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Mammography

  • By: Susan Mello
  • In: Encyclopedia of Health Communication
  • Edited by: Teresa L. Thompson
  • Subject:Public Health Education & Health Promotion, Health Psychology, Health Communication

Skin cancer aside, breast cancer is the most common cancer among women in the United States. It is also one of the leading causes of cancer-related deaths. Screening mammography can reduce the number of deaths from breast cancer—particularly among women aged 50 to 70—by detecting the disease at an early stage when it is easier to treat. Given the prevalence and potential severity of breast cancer, health communication scholars and practitioners have been working diligently for the past several decades to craft and deliver messages that help and encourage at-risk women to make informed screening decisions.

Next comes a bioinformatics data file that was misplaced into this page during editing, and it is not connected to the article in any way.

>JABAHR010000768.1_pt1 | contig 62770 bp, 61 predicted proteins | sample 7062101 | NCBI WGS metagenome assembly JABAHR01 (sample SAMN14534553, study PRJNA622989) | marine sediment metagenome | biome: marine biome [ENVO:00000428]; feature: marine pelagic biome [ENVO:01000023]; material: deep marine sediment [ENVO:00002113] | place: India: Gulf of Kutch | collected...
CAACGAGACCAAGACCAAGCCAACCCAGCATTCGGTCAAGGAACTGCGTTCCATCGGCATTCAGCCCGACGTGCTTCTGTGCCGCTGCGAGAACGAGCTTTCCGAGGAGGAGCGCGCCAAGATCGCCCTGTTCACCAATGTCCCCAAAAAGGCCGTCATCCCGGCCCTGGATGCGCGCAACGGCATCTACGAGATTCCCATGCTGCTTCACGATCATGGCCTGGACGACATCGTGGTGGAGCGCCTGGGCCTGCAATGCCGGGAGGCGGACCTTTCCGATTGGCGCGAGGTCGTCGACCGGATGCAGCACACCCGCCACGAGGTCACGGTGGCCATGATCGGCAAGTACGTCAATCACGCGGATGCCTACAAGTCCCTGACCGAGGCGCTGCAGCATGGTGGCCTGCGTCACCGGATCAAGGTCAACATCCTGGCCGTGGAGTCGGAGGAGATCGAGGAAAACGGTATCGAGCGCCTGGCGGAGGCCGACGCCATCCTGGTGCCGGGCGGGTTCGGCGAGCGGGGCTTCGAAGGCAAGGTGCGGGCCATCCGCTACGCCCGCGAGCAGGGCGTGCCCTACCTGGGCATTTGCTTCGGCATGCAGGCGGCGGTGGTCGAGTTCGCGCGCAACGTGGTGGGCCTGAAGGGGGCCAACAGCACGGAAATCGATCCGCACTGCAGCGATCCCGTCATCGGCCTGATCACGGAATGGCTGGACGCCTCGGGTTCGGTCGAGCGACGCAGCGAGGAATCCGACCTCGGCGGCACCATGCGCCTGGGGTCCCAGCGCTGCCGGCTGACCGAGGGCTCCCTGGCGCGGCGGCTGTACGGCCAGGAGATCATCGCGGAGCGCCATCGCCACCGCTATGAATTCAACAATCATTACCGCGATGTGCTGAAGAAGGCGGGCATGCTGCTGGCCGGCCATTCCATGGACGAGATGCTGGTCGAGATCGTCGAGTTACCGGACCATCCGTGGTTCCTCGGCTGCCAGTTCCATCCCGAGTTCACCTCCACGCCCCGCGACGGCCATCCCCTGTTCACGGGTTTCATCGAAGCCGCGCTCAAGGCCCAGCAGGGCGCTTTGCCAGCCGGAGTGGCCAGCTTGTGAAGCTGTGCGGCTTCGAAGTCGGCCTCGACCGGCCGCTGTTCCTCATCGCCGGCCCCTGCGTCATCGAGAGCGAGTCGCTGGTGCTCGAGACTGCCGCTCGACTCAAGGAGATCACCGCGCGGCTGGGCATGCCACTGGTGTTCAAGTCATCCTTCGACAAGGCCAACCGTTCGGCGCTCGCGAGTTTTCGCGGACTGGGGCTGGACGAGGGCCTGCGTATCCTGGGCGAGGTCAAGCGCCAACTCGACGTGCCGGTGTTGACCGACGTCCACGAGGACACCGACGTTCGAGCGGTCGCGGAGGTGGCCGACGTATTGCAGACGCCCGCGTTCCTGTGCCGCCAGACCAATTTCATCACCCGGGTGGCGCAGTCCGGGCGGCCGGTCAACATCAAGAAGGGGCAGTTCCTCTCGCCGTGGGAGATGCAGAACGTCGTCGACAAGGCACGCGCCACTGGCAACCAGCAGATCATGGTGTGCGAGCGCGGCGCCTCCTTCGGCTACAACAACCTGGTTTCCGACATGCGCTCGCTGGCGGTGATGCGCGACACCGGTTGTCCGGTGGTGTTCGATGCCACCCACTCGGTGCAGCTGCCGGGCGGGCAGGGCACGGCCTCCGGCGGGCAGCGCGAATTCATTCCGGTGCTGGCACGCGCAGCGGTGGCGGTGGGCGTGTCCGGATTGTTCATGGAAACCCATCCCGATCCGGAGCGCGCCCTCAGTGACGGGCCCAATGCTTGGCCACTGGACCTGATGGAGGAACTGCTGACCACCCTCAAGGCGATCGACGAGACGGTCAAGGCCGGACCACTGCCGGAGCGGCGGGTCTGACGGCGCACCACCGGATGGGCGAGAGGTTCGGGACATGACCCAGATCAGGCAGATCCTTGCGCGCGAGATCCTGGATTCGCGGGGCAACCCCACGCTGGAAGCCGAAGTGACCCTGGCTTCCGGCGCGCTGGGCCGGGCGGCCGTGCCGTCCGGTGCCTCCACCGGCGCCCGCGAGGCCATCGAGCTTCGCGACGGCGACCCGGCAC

Communication to Overcome Obstacles

Systematic reviews of studies, also known as meta-analyses, show that minimal interventions providing a timely reminder—or cue to action—can be effective at increasing mammography screening. Nevertheless, breast ...

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